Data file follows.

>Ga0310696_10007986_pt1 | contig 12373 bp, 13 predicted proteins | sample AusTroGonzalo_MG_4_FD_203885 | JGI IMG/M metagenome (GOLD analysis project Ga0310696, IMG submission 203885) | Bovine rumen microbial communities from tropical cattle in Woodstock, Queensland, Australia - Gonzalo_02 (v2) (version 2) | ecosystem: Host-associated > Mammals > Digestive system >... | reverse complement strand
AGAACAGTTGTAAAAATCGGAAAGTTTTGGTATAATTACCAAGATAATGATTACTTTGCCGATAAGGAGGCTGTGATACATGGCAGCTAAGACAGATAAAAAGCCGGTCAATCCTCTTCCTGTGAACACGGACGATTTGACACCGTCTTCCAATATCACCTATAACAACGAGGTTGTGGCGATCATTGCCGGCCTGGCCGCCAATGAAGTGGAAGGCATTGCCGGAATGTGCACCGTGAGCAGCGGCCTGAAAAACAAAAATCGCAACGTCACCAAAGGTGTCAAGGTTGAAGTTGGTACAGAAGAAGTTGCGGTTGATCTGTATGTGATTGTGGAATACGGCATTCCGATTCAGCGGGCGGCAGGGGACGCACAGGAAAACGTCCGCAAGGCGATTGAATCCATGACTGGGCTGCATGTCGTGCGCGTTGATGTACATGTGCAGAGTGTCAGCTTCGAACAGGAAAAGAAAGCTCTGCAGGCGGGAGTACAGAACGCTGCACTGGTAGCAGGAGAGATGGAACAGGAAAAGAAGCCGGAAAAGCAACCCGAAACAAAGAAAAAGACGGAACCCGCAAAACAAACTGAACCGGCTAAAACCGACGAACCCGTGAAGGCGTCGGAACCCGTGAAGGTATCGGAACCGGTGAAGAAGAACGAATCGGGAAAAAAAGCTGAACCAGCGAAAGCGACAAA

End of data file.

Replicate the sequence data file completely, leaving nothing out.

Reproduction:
>Ga0310696_10007986_pt1 | contig 12373 bp, 13 predicted proteins | sample AusTroGonzalo_MG_4_FD_203885 | JGI IMG/M metagenome (GOLD analysis project Ga0310696, IMG submission 203885) | Bovine rumen microbial communities from tropical cattle in Woodstock, Queensland, Australia - Gonzalo_02 (v2) (version 2) | ecosystem: Host-associated > Mammals > Digestive system >... | reverse complement strand
AGAACAGTTGTAAAAATCGGAAAGTTTTGGTATAATTACCAAGATAATGATTACTTTGCCGATAAGGAGGCTGTGATACATGGCAGCTAAGACAGATAAAAAGCCGGTCAATCCTCTTCCTGTGAACACGGACGATTTGACACCGTCTTCCAATATCACCTATAACAACGAGGTTGTGGCGATCATTGCCGGCCTGGCCGCCAATGAAGTGGAAGGCATTGCCGGAATGTGCACCGTGAGCAGCGGCCTGAAAAACAAAAATCGCAACGTCACCAAAGGTGTCAAGGTTGAAGTTGGTACAGAAGAAGTTGCGGTTGATCTGTATGTGATTGTGGAATACGGCATTCCGATTCAGCGGGCGGCAGGGGACGCACAGGAAAACGTCCGCAAGGCGATTGAATCCATGACTGGGCTGCATGTCGTGCGCGTTGATGTACATGTGCAGAGTGTCAGCTTCGAACAGGAAAAGAAAGCTCTGCAGGCGGGAGTACAGAACGCTGCACTGGTAGCAGGAGAGATGGAACAGGAAAAGAAGCCGGAAAAGCAACCCGAAACAAAGAAAAAGACGGAACCCGCAAAACAAACTGAACCGGCTAAAACCGACGAACCCGTGAAGGCGTCGGAACCCGTGAAGGTATCGGAACCGGTGAAGAAGAACGAATCGGGAAAAAAAGCTGAACCAGCGAAAGCGACAAA